Families are made up of children, parents (adults) and grandparents (elderly). Women have a separate and distinct place in the population. Most health problems of women of child bearing age are different from those of postmenopausal women and are again different from those of adult males (Figure 2).

The need of the family is not restricted to care when ill. Care must be available and delivered to maintain health. Family members should have the option of being under the care of one doctor; where the doctor under­stands the patient’s problems within the framework of the family unit and is familiar with past problems through repeated interactions with the family.
Fantily Medicine: speciality in breadth
Family medicine is a broad base speciality. The quantity of core knowledge and skills in family medicine are the same as those in other specialities and sub-specialities. They are along two different axes. (Figure 3).

There are some basic concepts of family medicine which are different from other specialities5-7. These are as follows:
1. Primary Care
Primary care is first contact care. This is provided when the individual or the family first seeks help from a health care provider. It may be provided by paramedical staff, internists, pediatricians, family practitioners and to a restricted extent, by obstetricians and surgeons.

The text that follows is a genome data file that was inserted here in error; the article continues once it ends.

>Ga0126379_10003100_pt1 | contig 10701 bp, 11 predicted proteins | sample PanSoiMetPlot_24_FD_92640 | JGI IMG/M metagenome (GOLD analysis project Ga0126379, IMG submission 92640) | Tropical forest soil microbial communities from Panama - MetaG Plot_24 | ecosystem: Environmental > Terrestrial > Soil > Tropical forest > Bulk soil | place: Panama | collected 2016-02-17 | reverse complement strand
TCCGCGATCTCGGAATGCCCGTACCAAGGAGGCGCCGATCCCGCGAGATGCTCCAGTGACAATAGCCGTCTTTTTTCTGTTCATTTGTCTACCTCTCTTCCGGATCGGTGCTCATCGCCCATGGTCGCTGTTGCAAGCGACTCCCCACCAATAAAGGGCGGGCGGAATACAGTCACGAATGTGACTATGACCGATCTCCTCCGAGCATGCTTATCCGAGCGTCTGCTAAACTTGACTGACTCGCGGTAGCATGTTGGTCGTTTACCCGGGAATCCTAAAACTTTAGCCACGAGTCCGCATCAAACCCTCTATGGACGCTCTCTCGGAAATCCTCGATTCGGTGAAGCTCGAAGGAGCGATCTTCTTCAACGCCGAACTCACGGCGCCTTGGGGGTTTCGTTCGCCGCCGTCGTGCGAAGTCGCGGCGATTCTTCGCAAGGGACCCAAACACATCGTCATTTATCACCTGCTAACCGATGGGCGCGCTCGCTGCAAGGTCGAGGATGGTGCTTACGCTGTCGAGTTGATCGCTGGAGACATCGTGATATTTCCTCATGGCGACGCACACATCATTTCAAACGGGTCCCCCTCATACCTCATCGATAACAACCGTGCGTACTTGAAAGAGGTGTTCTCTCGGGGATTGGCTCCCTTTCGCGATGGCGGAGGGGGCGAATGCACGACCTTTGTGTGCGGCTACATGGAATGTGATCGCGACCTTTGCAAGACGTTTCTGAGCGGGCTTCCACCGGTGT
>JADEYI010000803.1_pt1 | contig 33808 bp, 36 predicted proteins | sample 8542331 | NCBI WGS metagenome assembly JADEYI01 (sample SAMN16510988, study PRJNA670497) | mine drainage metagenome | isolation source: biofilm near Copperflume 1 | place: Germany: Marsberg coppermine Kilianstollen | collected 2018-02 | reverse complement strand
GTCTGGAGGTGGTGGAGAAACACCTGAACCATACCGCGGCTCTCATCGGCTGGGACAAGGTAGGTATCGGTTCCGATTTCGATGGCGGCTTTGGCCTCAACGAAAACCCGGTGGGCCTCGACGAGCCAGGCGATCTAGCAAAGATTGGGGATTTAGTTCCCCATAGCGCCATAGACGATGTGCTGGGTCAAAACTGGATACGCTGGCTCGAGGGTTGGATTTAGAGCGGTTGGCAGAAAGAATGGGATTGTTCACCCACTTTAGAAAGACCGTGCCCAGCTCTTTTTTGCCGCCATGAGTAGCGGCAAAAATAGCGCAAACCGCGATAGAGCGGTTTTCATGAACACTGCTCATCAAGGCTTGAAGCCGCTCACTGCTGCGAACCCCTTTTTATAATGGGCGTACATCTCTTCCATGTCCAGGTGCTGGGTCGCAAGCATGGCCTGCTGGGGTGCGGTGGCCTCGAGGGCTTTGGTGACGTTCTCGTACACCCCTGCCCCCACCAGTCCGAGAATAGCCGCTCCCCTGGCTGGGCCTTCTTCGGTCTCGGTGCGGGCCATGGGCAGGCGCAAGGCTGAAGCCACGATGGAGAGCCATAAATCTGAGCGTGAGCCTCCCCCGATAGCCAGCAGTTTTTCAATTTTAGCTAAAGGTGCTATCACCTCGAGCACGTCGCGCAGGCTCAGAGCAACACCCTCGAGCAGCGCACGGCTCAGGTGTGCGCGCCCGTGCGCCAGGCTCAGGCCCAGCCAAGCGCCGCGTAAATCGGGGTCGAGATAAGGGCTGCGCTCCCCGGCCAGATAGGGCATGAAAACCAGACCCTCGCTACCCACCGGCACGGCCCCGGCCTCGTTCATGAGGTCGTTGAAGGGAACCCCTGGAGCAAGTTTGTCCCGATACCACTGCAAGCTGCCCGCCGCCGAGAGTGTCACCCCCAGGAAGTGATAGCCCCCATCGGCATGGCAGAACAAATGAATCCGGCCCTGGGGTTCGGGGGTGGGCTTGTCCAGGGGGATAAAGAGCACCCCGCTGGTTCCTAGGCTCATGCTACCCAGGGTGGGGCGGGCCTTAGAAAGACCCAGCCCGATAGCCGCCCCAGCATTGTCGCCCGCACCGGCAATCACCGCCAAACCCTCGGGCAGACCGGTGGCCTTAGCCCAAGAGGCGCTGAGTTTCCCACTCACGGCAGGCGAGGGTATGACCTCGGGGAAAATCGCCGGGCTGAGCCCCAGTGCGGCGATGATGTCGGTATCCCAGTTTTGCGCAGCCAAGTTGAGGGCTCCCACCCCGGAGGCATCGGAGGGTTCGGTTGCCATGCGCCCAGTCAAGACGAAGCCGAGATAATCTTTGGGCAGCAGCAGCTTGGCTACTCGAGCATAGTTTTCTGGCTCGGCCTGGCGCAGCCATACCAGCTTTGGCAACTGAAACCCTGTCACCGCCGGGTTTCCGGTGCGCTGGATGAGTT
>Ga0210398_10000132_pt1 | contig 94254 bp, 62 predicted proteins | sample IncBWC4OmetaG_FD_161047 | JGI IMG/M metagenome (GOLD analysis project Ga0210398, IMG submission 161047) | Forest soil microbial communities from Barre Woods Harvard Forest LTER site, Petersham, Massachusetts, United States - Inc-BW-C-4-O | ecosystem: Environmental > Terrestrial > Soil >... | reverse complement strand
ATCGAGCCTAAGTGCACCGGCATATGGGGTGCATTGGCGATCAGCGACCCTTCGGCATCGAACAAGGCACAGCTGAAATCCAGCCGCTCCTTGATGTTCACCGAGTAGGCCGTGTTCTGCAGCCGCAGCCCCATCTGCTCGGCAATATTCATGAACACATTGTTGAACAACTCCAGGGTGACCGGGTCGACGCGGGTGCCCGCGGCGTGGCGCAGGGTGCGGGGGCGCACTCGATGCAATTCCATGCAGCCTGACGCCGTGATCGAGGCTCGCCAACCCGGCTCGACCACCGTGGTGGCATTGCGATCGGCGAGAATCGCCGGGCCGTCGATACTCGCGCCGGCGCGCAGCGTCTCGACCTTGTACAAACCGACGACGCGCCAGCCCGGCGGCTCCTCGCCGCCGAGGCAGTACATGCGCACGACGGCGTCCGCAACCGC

2. Ambulatory Care
In several countries and under special circumstan­ces family practitioners provide hospital based care to patients, but the key-stone of family medicine is still ambulatory care.
3. Community Care
Family physicians must be available within the community for easy access for the people at time of need. They must also be aware of community concerns and help to work out ways of mobilization of communities into instruments for change. As most diseases in Pakistan are related to environment and life style, community care becomes an important aspect of family medicine.
4. Comprehensive Care
American studies have documented that a family physician working within the community can deal with 90-95% of the patients who come to him for care5. Only 5-10% need referral to consultants or admissions. When a physician can appropriately manage 90% of the health problems of the parents, children and grandparents, he is able to deliver comprehensive health care to families. This is one of the major strengths of family medicine and no patients are excluded from care on the basis of their age or sex.
5. Holistic Care
The doctor manages most of the varied health problems of the individual. The person is seen as a whole and not as an organ system.
6. Personal Care